Just because Lennox Lewis likes to play chess doesn't mean he's particularly mysterious. Probably there have been boxers before him who enjoyed board games. Even heavyweight champions. It's the other stuff that makes you wonder: the way he looks up during sparring (in the middle of an exchange!) when a stranger walks into his gym, the way he scatters papers around his mother's apartment just so she'll have something to clean up, the way he steadfastly refuses to display his brilliance in the ring, even when his sport—or the fight he's in—is desperate for it.
Nobody knows him, not for sure. Friends think they do, but they don't. As a kid growing up in Kitchener, Ont., Lennox was nicknamed the Scientist for his calculating ways. "I remember, first day of football practice," says childhood pal Courtney Shand, who serves as Lewis's strength and conditioning coach. "I guess we're 13. They're handing out the equipment, but Lennox is standing way off across the field, his back against a tree, just checking everybody out. That's the kind of guy he is."
That's the only kind of guy he is? What about the time Lewis, driving his Mercedes through London to meet a woman, was cut off in traffic and, after venting some road rage, had his car set upon by bat-wielding thugs? Lewis returned, dressed like a ninja and seeking vengeance upon his assailants, and threw a tire through a window. "He did that?" says Shand. "Wow." Pause. "Well, you have to understand, that's not the kind of thing Lennox would ever talk about. Did he tell you that story? I didn't think so."
Shand shouldn't be surprised that he's been left in the dark. Lewis doesn't give you much more than is necessary, either in the ring or out. It makes him enigmatic and a little frustrating. His talent and his size-he's a magnificently proportioned 6'5"—make him the most formidable heavyweight of his era. Yet, at the advanced age of 34, he has a résumé that is astonishingly slim. He's got a 34-1-1 record. And since he regained the WBC title, he has defended it five times, but his performances (when he's had worthy opponents; he has been ducked a lot) have been distinguished by excessive caution.
In Lewis's most recent fight, last March 13, when he and Evander Holyfield finally collided to unify the three-headed championship (which they'll do again this Saturday), he was so spooked by Holyfield's reputation for being dangerous when hurt that he was reluctant to wade in and finish Holyfield off. The draw imposed on Lewis by the judges was outrageous, of course, but Lewis should never have let the fight get close enough for it to happen.
Outside the ring Lewis is equally puzzling. You can't even decide where he's from. He was born in England and raised in Canada, yet he seems to enjoy living in Jamaica most. It's a joke, really: He glides from accent to accent, talking Bob Marley or Masterpiece Theatre, whichever serves his protective coloration best. Increasingly, as he's come to enjoy fame, he's made public appearances. But he enjoys a privacy unheard of in this day of easy celebrity.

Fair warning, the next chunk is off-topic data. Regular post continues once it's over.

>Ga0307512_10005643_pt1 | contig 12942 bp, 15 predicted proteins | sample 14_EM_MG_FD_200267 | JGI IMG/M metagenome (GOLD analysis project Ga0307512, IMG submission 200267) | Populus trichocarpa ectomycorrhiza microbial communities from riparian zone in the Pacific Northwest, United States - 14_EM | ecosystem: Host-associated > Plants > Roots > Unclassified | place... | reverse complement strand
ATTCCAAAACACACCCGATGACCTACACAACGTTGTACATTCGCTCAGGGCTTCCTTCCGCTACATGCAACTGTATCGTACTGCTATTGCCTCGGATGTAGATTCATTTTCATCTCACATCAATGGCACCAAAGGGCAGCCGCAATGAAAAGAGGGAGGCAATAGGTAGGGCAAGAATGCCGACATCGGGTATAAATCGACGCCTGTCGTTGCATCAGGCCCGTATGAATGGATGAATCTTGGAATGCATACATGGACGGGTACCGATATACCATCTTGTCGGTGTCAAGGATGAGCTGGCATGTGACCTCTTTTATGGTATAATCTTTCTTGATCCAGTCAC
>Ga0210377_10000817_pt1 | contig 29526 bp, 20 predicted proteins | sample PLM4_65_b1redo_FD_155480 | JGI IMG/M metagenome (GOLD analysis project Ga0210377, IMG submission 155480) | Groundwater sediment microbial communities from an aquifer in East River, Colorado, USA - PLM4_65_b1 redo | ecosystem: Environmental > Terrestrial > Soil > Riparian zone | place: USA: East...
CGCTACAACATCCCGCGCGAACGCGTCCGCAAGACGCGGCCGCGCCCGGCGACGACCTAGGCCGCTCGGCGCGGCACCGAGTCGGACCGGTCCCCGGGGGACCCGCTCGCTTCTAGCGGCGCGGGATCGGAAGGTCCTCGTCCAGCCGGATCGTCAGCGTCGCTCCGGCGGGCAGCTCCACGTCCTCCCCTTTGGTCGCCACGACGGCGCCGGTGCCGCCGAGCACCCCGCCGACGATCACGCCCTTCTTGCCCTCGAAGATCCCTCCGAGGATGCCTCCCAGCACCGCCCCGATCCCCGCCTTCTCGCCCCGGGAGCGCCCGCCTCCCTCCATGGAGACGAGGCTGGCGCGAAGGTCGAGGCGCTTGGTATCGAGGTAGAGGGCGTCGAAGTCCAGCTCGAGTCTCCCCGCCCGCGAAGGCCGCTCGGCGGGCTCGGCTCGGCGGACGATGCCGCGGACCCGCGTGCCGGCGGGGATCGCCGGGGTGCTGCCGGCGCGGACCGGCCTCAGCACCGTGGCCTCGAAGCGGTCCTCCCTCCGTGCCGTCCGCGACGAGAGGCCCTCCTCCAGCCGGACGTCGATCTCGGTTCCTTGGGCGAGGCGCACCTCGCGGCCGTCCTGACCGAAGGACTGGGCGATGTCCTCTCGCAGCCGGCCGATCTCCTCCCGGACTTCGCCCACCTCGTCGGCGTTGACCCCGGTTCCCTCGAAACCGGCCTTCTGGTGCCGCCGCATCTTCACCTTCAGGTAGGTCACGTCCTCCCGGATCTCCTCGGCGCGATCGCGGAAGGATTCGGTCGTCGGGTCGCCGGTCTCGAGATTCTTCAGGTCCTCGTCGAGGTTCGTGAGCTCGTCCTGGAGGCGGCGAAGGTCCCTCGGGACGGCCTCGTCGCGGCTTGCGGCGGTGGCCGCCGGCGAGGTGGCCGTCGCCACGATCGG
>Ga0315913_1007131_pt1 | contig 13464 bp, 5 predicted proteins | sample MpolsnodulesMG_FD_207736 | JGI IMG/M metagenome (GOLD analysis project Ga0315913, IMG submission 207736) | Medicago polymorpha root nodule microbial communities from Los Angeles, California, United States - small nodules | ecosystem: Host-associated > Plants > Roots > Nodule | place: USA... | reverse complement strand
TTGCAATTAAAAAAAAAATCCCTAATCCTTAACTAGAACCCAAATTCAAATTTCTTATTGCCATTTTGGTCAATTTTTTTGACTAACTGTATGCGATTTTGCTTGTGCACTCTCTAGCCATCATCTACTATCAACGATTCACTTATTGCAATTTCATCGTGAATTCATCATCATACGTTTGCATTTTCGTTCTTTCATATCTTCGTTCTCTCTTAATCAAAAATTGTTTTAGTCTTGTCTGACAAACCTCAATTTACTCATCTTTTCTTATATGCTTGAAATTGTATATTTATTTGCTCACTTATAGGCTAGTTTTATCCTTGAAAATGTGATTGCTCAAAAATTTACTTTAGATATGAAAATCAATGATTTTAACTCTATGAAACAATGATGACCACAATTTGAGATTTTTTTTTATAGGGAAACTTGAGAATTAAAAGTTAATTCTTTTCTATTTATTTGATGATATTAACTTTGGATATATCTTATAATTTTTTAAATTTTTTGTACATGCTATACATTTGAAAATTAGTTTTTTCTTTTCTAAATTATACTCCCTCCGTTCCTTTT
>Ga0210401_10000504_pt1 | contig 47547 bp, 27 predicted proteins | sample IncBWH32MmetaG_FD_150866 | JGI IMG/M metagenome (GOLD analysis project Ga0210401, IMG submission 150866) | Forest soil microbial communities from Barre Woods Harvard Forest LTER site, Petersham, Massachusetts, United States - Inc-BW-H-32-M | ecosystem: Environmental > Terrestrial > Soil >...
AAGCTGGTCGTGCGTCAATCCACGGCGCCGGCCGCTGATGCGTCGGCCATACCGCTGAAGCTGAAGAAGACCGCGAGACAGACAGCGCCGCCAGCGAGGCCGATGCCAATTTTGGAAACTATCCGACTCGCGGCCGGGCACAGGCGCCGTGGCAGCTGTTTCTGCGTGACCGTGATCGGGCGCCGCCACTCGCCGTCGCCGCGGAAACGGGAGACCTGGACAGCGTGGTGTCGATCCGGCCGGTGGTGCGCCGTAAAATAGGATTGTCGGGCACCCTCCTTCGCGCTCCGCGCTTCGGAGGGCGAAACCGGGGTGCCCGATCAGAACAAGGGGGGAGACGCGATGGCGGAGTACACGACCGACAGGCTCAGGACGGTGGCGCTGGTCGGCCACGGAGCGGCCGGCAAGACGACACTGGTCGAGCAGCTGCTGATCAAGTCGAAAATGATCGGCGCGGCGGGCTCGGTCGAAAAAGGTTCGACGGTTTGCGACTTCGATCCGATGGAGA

He's sure a tough and nondescript interview. Requests for sit-downs tend to involve a discouraging amount of negotiation. Yes, Lennox would love to meet with you, but his scalp specialist must be flown in from London. As far as pictures go, are you familiar with the work of Richard Avedon? Lennox would like Richard as the photographer. When he's cornered in his camp, in one of those honeymoon resorts deep in the Poconos, he warily and surprisingly submits. "Was it somehow on his own terms?" an old acquaintance of Lewis's asks afterward. Well, now that you mention it: Lewis had originally agreed to talk after an afternoon workout, pushed it back until after dinner, postponed it until breakfast and then, just as things looked bleak, sent an aide to pick up the surprised reporter for the semioriginal after-dinner session. The old acquaintance laughs.
That Lewis turned out to be genuinely good company during the interview, talking freely and not like somebody about to enter the witness protection program, is almost beside the point. His first instinct, in and out of the ring, is personal safety. Nothing's exposed, left to chance. Nothing's done on any terms but his.
Exactly what Lewis is protecting is anyone's guess. It may turn out, as he insists, that he's not very complicated at all. "I saw that movie about the Rat Pack," he says. "What I remember is that it made Dean Martin out to be an enigma. But what it was, there was no angle on him. It made me think, I'm like that. If the media didn't know I played chess, there'd be no angle on me at all." He thinks about that. "What if I took up trombone? Would that help?"
One more angle wouldn't hurt, although it's more than enough just to see Lewis in his natural state: calculating, yes, but a little playful. Yet who sees that, and how often? "He's quite a practical joker," says Harold Knight, an assistant trainer. Nobody, though, can recall a practical joke. Still, everybody insists that Lewis can be tons of fun. Head trainer Emanuel Steward, who came on board in 1995, remembers partying with Lewis on a trip to London. "He picked me up at midnight, and we got back at 10 the next morning," he says. "And the women! My god!"